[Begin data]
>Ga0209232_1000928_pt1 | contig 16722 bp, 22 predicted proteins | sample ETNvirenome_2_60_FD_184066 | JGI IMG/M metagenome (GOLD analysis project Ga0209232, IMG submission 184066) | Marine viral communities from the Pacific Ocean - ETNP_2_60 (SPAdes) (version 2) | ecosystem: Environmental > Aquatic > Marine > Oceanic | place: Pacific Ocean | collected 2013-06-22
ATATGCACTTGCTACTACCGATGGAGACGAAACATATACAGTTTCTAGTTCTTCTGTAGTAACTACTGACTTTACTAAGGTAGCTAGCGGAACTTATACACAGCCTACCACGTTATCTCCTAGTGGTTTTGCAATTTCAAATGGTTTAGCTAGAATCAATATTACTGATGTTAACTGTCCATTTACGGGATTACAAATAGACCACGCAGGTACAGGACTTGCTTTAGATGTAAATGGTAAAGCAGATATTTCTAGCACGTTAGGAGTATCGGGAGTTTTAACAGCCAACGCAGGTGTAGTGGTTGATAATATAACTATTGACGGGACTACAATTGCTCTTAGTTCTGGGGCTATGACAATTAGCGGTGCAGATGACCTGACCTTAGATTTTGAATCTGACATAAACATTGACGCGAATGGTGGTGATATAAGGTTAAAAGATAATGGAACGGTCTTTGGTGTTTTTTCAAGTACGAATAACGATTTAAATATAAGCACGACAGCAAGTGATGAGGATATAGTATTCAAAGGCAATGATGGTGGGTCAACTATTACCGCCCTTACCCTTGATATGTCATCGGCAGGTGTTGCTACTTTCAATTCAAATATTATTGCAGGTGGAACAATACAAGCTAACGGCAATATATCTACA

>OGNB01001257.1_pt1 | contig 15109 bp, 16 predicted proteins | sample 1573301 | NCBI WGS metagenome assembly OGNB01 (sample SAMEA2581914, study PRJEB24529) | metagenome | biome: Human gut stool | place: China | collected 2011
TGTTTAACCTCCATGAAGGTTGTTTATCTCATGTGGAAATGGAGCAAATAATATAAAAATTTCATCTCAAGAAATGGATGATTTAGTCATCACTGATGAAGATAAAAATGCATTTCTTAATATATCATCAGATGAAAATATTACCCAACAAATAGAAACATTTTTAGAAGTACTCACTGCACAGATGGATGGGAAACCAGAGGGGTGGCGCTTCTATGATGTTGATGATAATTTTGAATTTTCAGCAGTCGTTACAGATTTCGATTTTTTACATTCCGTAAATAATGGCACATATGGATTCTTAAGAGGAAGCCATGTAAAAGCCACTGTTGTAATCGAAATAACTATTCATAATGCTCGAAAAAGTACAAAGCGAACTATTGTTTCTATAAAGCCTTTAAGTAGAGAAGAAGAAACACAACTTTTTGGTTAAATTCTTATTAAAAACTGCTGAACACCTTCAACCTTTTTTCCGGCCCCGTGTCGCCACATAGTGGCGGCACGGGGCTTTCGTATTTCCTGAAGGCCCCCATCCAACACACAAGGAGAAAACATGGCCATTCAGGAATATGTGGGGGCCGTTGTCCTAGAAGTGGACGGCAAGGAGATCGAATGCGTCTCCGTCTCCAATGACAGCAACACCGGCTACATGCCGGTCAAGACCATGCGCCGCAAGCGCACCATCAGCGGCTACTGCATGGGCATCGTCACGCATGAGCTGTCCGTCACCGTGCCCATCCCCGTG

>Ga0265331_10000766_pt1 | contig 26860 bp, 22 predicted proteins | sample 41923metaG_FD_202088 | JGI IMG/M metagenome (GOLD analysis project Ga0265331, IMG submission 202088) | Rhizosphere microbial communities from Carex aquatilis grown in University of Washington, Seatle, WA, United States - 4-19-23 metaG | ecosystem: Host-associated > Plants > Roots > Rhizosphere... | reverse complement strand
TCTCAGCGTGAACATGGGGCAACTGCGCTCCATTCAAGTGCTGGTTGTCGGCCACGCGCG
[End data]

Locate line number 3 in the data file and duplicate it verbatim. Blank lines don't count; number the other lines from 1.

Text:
>OGNB01001257.1_pt1 | contig 15109 bp, 16 predicted proteins | sample 1573301 | NCBI WGS metagenome assembly OGNB01 (sample SAMEA2581914, study PRJEB24529) | metagenome | biome: Human gut stool | place: China | collected 2011